The news made Page 1 of today’s New York Times. “Chevy,” the decades-old nickname for General Motors’ Chevrolet, was to be banished from the lexicon. According to a memo sent to Chevrolet employees at G.M.’s Detroit headquarters, it was all about brand consistency:
Brand consistency, you say? “Coke” is a shortening of “Coca-Cola.” Apple is known more by its product names than by its corporate name. Pizza Hut is experimenting with “Hut,” the Sci-Fi Channel mutated to Syfy, Radio Shack wants to be known as Shack.
“We’d ask that whether you’re talking to a dealer, reviewing dealer advertising, or speaking with friends and family, that you communicate our brand as Chevrolet moving forward,” said the memo, which was signed by Alan Batey, vice president for Chevrolet sales and service, and Jim Campbell, the G.M. division’s vice president for marketing.
“When you look at the most recognized brands throughout the world, such as Coke or Apple for instance, one of the things they all focus on is the consistency of their branding,” the memo said. “Why is this consistency so important? The more consistent a brand becomes, the more prominent and recognizable it is with the consumer.”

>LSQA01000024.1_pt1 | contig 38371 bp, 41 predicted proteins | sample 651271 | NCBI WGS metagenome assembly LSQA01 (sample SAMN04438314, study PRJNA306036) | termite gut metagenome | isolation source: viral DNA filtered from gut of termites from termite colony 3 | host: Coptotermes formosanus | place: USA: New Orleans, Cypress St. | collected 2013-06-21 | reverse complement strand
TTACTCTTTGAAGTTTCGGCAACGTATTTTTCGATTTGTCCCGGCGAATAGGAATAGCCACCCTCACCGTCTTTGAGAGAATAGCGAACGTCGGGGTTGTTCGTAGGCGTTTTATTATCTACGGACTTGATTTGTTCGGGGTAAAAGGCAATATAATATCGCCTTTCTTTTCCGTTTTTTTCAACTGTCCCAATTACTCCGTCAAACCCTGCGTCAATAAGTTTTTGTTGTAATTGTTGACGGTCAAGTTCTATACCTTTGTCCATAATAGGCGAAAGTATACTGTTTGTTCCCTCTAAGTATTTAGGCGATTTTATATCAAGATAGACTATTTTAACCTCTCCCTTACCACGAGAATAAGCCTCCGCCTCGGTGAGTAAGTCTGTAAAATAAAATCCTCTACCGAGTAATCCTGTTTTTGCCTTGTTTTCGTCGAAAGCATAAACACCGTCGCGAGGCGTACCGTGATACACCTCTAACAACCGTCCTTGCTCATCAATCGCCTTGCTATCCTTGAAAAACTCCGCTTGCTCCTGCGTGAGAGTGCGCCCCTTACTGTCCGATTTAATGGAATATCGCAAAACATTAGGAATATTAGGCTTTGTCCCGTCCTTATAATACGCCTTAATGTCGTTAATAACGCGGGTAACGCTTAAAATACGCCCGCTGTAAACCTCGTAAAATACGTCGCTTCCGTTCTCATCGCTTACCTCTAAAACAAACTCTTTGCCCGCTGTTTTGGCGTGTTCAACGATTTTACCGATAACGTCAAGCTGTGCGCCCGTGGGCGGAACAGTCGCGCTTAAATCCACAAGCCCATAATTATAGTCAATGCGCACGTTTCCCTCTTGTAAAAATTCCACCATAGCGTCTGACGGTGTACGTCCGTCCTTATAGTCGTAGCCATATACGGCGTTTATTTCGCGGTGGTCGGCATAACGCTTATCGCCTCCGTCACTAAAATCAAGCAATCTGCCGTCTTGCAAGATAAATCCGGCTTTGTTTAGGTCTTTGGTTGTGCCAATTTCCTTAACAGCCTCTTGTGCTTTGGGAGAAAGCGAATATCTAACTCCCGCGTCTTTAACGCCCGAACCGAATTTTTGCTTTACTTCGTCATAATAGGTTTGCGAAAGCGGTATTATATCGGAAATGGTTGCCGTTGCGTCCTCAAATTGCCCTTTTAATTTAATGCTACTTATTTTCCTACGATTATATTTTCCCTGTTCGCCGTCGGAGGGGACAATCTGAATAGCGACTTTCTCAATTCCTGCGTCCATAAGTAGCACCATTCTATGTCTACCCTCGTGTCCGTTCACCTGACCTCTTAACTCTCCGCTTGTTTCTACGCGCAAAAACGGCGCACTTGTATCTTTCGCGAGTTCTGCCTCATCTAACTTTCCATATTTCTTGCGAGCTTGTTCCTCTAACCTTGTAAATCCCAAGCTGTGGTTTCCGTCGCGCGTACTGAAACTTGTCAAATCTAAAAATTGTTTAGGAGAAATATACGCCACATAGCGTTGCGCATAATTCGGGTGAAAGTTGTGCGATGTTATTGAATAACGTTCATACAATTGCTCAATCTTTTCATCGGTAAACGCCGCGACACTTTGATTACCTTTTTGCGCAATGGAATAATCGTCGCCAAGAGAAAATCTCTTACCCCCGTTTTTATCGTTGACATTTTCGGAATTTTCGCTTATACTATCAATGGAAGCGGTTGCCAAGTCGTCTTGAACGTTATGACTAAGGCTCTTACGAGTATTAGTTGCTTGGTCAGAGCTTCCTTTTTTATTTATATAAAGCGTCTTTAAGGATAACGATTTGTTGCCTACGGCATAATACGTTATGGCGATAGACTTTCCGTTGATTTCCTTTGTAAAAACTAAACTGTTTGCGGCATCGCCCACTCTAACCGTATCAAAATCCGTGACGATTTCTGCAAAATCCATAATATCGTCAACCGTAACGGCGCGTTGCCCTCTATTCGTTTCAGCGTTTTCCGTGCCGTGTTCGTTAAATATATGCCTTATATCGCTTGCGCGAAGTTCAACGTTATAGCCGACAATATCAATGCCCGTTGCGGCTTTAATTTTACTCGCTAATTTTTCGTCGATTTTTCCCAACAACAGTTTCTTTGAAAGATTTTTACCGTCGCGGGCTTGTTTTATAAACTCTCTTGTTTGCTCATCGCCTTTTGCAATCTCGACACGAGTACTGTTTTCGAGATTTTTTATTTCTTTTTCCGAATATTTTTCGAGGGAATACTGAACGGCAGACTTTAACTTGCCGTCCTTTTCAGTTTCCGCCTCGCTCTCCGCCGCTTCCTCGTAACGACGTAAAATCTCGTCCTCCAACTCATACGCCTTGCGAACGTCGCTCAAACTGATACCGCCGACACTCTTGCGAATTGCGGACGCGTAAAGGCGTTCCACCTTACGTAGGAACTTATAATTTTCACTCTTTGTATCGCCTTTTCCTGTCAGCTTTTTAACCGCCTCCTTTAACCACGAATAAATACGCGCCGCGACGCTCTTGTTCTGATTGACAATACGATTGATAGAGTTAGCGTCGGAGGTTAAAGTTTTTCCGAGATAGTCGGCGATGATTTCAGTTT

Seems like a peculiar time for G.M. to stand on formality.
Moreover, General Motors owns many trademarks for “Chevy,” in categories including “pressure-sensitive graphics” and “bits and bit drivers for power drills.” It does not, however, own any part of Chevys Fresh Mex, a restaurant chain founded in Alameda, California, in 1986.
In any event, it all turned out to be a big Oh, Never Mind Then. By mid-day Thursday, G.M.—possibly responding to hundreds of emotional comments on auto blogs (“Corporate idiocy is alive and well!”)—had shifted into reverse, saying the memo had been “poorly worded” and affirming that “we love Chevy.”
And just in time, too. I can’t imagine how much it would have cost to rewrite the Chevy Volt song.
From the Wired Autopia blog.